Joined: Tue Feb 27, 2007 3:26 pm
Location: Cleveland, OH

Re: Refrigerator Filters

Post by sport »

This one seems to meet all the requirements: https://www.homedepot.com/p/HDX-FMM-2-P ... /205132546?
NSF certified against NSF/ANSI 42 and 53 for the reduction of select chemicals, herbicides, insecticides, sand, silt, sediment, rust, chlorine and other contaminants that may be present in your drinking water
IAPMO certified against NSF/ANSI 42, 53, 372, 401 and CSA B483.1 for the reduction of lead, Cyst, VOC's, Pharmaceuticals, BPA, PFOA/PFOS, chlorine taste and odor
ncbill
Posts: 1088
Joined: Sun Jul 06, 2008 4:03 pm
Location: Western NC

Re: Refrigerator Filters

Post by ncbill »

mrsmitt wrote: Wed Jun 16, 2021 10:43 am I didn't say anything about chlorine in my post, so I am not sure how I can be wrong about it...

Here is a comparison between Brita (carbon filter) and RO.
https://www.watersmartsystems.com/brita ... comparison

Brita will not remove important things like arsenic for example. Carbon filters do not completely remove heavy metals that are very harmful to humans. Carbon filters will not remove salt that is used by water softener systems or calcium that makes your coffee or tea taste no so great.

Brita and fridge filters are carbon filters that use the same filtering medium and principle. Some of them might be slightly better than others, but all of them use activated charcoal as a filtering medium. Water passes activated charcoal that catches SOME of the bad stuff that you do not want in your body. RO is very different. It uses a membrane that can only allow pure water to pass through.
Arsenic is, unfortunately, surprisingly common in well water.

Though if it's in yours there are whole-house, iron-based treatments that should be used first.

Not just a RO system under the kitchen sink.
User avatar
unclescrooge
Posts: 5751
Joined: Thu Jun 07, 2012 7:00 pm

Re: Refrigerator Filters

Post by unclescrooge »

oldlongbeard wrote: Tue Jun 15, 2021 6:37 pm
Millennial wrote: Tue Jun 15, 2021 6:32 pm What are you trying to filter out? A decent portion (though not all) of the tap water in the US won't really be improved by these fridge filters. You should be able to get a water report from your utility (called a CCR) that gives you an idea what's in your water. If it's not worth filtering, the bypass fitting is much cheaper than even generic filters...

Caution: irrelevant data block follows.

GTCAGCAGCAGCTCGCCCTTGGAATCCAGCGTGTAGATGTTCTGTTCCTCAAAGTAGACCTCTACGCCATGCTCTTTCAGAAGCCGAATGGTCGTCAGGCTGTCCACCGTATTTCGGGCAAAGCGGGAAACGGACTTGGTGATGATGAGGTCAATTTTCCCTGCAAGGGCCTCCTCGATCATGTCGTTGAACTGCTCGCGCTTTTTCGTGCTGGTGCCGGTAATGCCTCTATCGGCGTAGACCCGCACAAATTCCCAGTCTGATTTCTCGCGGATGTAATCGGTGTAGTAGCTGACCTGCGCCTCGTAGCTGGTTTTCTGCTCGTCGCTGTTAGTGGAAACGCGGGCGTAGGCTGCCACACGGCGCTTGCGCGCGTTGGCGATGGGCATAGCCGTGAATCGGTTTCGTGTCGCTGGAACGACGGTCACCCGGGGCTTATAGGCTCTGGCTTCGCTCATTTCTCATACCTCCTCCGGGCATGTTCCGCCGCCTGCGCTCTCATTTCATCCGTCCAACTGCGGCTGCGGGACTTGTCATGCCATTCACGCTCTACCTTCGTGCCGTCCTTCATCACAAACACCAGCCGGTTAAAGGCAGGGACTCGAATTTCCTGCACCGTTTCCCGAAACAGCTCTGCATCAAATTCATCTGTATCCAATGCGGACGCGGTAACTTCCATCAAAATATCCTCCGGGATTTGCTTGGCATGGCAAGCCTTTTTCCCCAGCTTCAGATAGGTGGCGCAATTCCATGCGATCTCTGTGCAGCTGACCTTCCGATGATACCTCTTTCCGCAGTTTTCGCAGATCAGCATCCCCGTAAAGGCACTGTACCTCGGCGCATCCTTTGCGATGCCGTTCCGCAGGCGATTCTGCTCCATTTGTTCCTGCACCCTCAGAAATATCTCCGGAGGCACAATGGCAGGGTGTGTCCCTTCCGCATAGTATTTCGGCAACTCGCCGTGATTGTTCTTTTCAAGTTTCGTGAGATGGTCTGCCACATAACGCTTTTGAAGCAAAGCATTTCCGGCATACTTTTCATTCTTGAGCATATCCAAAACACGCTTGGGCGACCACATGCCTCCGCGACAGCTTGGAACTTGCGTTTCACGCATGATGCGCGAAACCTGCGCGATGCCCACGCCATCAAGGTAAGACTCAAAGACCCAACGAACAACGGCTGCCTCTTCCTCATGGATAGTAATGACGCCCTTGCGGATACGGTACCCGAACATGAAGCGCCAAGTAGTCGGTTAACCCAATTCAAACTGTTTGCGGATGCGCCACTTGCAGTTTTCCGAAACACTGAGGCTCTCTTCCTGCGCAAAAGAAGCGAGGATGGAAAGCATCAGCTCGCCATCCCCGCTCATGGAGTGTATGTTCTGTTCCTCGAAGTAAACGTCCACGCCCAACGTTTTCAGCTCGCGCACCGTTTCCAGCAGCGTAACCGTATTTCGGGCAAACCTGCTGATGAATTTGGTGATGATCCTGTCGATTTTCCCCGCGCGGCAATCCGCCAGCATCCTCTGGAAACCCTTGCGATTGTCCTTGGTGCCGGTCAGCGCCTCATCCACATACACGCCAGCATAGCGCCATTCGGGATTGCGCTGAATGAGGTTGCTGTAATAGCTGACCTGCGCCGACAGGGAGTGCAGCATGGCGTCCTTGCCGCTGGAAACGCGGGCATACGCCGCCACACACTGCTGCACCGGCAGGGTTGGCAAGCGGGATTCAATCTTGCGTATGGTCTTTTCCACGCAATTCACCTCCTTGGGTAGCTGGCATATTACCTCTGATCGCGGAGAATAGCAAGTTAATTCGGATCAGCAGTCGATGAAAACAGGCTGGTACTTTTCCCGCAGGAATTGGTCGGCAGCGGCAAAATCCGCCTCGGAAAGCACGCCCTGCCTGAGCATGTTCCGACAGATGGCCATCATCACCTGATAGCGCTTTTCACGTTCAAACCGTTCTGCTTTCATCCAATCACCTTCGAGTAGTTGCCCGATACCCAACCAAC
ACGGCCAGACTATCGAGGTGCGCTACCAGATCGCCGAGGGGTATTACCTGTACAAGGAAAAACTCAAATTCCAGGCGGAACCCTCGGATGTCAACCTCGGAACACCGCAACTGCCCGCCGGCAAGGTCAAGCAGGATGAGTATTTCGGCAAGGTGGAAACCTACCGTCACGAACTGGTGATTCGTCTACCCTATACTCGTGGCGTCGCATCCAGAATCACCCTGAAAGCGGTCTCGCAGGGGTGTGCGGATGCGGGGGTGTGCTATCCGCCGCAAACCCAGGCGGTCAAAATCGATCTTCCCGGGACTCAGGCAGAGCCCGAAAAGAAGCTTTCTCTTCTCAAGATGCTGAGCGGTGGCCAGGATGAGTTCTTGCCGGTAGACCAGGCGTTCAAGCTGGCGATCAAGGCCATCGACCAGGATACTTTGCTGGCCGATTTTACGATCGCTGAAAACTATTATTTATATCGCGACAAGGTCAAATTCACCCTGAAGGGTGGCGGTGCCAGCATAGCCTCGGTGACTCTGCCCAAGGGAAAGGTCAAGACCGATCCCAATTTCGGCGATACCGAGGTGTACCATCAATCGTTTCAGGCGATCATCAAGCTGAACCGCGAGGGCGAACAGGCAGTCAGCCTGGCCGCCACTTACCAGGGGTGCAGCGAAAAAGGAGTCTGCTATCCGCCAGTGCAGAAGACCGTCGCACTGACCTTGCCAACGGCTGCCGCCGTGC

It is the Chlorination taste. It IS in fact safe before filtering, but my coffee (not to mention water) tastes a WHOLE bunch better without the Chlorine taste added.
Leave the water out overnight. The chlorine should dissipate.
oldlongbeard
Posts: 113
Joined: Tue Oct 23, 2018 11:07 am

Re: Refrigerator Filters

Post by oldlongbeard »

unclescrooge wrote: Thu Jun 17, 2021 8:25 pm
oldlongbeard wrote: Tue Jun 15, 2021 6:37 pm
Millennial wrote: Tue Jun 15, 2021 6:32 pm What are you trying to filter out? A decent portion (though not all) of the tap water in the US won't really be improved by these fridge filters. You should be able to get a water report from your utility (called a CCR) that gives you an idea what's in your water. If it's not worth filtering, the bypass fitting is much cheaper than even generic filters...
It is the Chlorination taste. It IS in fact safe before filtering, but my coffee (not to mention water) tastes a WHOLE bunch better without the Chlorine taste added.
Leave the water out overnight. The chlorine should dissipate.
No thanks....stale water isn't much better ;-)
User avatar
unclescrooge
Posts: 5751
Joined: Thu Jun 07, 2012 7:00 pm

Re: Refrigerator Filters

Post by unclescrooge »

oldlongbeard wrote: Sat Jun 26, 2021 12:50 pm
unclescrooge wrote: Thu Jun 17, 2021 8:25 pm
oldlongbeard wrote: Tue Jun 15, 2021 6:37 pm
Millennial wrote: Tue Jun 15, 2021 6:32 pm What are you trying to filter out? A decent portion (though not all) of the tap water in the US won't really be improved by these fridge filters. You should be able to get a water report from your utility (called a CCR) that gives you an idea what's in your water. If it's not worth filtering, the bypass fitting is much cheaper than even generic filters...
It is the Chlorination taste. It IS in fact safe before filtering, but my coffee (not to mention water) tastes a WHOLE bunch better without the Chlorine taste added.
Leave the water out overnight. The chlorine should dissipate.
No thanks....stale water isn't much better ;-)
So you only drink fresh rain water? :D
HettyGreenIsMyHero
Posts: 23
Joined: Tue Mar 10, 2020 4:00 pm

Re: Refrigerator Filters

Post by HettyGreenIsMyHero »

I bought my most recent OEM Whirlpool filter from eBay for $29.99 vs around $50 on Amazon for our 16 yr old fridge. Works perfectly, I don't trust the generic China filters after reading online about them. I always check prices on eBay before I make an Amazon purchase. Lots of times I save money and I like to support small sellers.
toofache32
Posts: 2262
Joined: Sun Mar 04, 2012 6:30 pm

Re: Refrigerator Filters

Post by toofache32 »

Note to self....see if my fridge has a filter.
Post Reply